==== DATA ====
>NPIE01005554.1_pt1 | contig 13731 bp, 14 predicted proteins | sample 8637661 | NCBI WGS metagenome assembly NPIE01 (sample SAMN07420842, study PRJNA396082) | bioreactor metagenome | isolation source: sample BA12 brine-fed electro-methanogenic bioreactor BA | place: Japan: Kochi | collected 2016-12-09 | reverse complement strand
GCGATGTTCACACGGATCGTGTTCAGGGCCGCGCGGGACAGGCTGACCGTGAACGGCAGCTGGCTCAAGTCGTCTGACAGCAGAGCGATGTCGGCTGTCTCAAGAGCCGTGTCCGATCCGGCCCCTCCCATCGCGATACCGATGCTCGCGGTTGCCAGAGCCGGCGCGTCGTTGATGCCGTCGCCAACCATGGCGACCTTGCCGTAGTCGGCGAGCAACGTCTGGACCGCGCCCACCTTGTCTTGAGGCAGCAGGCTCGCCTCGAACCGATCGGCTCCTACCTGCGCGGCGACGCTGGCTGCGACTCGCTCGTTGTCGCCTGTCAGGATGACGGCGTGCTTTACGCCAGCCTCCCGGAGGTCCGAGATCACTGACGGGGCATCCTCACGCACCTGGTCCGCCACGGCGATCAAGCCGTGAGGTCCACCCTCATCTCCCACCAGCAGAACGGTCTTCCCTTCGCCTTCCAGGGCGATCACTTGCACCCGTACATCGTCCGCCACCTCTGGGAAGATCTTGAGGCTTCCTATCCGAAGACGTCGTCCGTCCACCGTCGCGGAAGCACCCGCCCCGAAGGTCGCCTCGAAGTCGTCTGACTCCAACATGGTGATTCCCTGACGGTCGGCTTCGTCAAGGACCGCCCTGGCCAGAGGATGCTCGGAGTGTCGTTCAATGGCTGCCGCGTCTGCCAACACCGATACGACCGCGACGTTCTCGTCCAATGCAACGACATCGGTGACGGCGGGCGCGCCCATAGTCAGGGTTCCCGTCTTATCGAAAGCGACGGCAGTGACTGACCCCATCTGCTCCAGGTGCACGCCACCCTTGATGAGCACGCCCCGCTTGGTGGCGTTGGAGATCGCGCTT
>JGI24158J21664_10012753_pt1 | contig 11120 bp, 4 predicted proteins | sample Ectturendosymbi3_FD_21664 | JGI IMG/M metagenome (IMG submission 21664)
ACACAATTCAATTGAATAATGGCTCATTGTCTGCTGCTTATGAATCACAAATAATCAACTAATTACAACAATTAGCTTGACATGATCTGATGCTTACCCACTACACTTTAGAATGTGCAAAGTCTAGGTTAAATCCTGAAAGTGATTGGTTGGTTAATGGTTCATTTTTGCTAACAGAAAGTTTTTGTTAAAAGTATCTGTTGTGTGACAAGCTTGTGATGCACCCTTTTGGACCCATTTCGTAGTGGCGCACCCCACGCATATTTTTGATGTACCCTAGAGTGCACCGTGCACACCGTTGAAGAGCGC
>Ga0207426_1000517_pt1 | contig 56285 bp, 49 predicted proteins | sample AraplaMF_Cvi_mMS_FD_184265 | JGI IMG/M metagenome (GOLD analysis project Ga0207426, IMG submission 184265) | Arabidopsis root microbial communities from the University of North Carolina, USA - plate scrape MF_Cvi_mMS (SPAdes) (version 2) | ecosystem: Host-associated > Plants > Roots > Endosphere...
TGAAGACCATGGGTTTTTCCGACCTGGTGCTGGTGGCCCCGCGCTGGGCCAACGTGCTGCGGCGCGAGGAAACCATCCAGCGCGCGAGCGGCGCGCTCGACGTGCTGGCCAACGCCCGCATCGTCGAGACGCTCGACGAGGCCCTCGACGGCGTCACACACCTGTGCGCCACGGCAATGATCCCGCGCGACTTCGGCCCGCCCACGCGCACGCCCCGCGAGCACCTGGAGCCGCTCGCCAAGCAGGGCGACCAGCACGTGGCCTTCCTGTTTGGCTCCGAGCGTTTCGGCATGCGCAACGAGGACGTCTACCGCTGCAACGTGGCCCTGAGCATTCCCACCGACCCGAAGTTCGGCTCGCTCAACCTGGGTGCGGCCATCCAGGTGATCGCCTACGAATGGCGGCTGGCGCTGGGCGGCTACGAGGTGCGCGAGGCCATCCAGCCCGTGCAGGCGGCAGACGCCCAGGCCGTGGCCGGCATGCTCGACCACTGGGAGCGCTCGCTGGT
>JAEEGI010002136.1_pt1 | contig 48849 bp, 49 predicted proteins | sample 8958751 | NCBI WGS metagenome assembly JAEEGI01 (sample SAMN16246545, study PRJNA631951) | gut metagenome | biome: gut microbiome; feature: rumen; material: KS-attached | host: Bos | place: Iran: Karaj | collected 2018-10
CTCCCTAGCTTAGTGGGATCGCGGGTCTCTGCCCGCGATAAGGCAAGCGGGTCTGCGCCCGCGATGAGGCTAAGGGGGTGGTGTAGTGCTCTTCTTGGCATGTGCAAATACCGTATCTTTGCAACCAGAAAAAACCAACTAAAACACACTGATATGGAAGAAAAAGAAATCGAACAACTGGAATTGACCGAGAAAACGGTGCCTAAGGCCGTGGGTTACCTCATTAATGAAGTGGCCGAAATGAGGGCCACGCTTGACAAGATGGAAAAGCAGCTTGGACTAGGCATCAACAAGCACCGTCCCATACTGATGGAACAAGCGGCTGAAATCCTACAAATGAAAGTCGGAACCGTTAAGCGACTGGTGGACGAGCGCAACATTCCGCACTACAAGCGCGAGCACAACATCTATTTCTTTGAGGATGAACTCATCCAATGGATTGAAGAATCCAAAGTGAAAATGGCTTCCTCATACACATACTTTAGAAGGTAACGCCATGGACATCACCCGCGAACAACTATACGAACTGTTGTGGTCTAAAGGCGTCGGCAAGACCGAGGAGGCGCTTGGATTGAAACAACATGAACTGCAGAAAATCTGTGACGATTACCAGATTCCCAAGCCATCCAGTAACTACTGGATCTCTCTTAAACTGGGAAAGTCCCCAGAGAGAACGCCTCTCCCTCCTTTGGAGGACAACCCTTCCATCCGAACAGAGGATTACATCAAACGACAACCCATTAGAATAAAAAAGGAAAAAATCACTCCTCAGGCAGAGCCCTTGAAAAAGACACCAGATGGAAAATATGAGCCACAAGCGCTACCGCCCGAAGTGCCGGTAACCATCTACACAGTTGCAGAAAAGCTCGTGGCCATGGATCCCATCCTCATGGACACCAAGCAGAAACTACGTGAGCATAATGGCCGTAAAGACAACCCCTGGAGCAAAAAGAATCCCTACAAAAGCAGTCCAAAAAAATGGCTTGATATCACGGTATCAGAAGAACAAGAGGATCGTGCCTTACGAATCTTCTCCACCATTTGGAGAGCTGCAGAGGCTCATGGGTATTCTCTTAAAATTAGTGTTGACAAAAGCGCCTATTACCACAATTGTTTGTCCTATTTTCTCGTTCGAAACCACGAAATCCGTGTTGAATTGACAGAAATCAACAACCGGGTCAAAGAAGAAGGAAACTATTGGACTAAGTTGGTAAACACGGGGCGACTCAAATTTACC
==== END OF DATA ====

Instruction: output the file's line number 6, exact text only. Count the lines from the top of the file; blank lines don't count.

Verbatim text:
TGAAGACCATGGGTTTTTCCGACCTGGTGCTGGTGGCCCCGCGCTGGGCCAACGTGCTGCGGCGCGAGGAAACCATCCAGCGCGCGAGCGGCGCGCTCGACGTGCTGGCCAACGCCCGCATCGTCGAGACGCTCGACGAGGCCCTCGACGGCGTCACACACCTGTGCGCCACGGCAATGATCCCGCGCGACTTCGGCCCGCCCACGCGCACGCCCCGCGAGCACCTGGAGCCGCTCGCCAAGCAGGGCGACCAGCACGTGGCCTTCCTGTTTGGCTCCGAGCGTTTCGGCATGCGCAACGAGGACGTCTACCGCTGCAACGTGGCCCTGAGCATTCCCACCGACCCGAAGTTCGGCTCGCTCAACCTGGGTGCGGCCATCCAGGTGATCGCCTACGAATGGCGGCTGGCGCTGGGCGGCTACGAGGTGCGCGAGGCCATCCAGCCCGTGCAGGCGGCAGACGCCCAGGCCGTGGCCGGCATGCTCGACCACTGGGAGCGCTCGCTGGT